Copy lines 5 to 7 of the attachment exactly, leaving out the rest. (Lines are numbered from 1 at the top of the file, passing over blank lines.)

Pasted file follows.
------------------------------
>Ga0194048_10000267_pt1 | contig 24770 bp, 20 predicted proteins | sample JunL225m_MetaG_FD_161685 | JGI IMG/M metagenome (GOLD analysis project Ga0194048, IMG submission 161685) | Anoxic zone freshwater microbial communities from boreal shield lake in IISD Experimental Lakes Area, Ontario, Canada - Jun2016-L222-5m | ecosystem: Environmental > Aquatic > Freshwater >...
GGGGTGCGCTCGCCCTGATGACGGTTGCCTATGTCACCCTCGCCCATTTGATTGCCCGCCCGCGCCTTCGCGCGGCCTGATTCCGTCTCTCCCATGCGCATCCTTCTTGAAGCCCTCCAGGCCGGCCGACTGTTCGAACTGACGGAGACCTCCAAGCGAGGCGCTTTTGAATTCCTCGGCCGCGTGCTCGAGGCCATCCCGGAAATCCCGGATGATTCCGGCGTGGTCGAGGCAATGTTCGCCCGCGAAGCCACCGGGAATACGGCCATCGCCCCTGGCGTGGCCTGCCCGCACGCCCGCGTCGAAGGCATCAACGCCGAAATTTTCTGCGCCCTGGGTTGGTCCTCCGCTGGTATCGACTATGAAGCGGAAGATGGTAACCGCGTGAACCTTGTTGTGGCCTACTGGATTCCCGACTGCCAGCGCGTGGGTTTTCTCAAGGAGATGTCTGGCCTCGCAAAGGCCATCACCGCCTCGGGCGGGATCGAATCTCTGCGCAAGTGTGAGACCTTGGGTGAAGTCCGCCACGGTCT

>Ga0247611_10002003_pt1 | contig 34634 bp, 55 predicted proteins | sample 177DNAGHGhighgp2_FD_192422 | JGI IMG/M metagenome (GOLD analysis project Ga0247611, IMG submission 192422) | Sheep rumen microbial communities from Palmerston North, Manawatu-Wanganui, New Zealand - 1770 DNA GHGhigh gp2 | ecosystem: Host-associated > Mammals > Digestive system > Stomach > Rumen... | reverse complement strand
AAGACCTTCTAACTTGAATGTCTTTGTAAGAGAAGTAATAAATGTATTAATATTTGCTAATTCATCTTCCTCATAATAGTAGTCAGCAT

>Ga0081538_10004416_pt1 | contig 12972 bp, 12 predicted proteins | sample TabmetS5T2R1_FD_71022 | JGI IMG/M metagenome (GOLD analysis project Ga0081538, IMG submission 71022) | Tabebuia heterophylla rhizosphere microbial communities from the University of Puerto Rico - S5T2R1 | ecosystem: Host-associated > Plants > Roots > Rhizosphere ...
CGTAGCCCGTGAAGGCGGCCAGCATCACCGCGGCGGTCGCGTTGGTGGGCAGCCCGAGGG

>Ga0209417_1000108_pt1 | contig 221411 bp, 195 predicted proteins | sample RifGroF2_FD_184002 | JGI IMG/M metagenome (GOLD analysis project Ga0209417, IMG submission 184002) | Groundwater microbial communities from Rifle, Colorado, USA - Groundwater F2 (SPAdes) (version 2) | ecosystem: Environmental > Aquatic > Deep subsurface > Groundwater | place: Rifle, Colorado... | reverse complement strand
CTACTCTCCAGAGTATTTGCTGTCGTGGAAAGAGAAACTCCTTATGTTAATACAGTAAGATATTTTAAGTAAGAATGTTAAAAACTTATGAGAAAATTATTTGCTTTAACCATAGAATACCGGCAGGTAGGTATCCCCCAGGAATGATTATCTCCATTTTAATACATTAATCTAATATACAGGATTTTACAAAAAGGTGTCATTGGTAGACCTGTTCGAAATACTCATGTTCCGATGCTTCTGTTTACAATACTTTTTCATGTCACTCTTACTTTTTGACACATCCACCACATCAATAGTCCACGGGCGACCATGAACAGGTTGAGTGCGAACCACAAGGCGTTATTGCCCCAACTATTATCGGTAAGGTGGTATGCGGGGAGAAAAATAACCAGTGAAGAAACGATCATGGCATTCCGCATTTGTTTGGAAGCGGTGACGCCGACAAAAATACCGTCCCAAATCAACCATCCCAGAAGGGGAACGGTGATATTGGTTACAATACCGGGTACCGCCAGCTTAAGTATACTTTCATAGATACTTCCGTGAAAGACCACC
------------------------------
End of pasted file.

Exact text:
>Ga0081538_10004416_pt1 | contig 12972 bp, 12 predicted proteins | sample TabmetS5T2R1_FD_71022 | JGI IMG/M metagenome (GOLD analysis project Ga0081538, IMG submission 71022) | Tabebuia heterophylla rhizosphere microbial communities from the University of Puerto Rico - S5T2R1 | ecosystem: Host-associated > Plants > Roots > Rhizosphere ...
CGTAGCCCGTGAAGGCGGCCAGCATCACCGCGGCGGTCGCGTTGGTGGGCAGCCCGAGGG

>Ga0209417_1000108_pt1 | contig 221411 bp, 195 predicted proteins | sample RifGroF2_FD_184002 | JGI IMG/M metagenome (GOLD analysis project Ga0209417, IMG submission 184002) | Groundwater microbial communities from Rifle, Colorado, USA - Groundwater F2 (SPAdes) (version 2) | ecosystem: Environmental > Aquatic > Deep subsurface > Groundwater | place: Rifle, Colorado... | reverse complement strand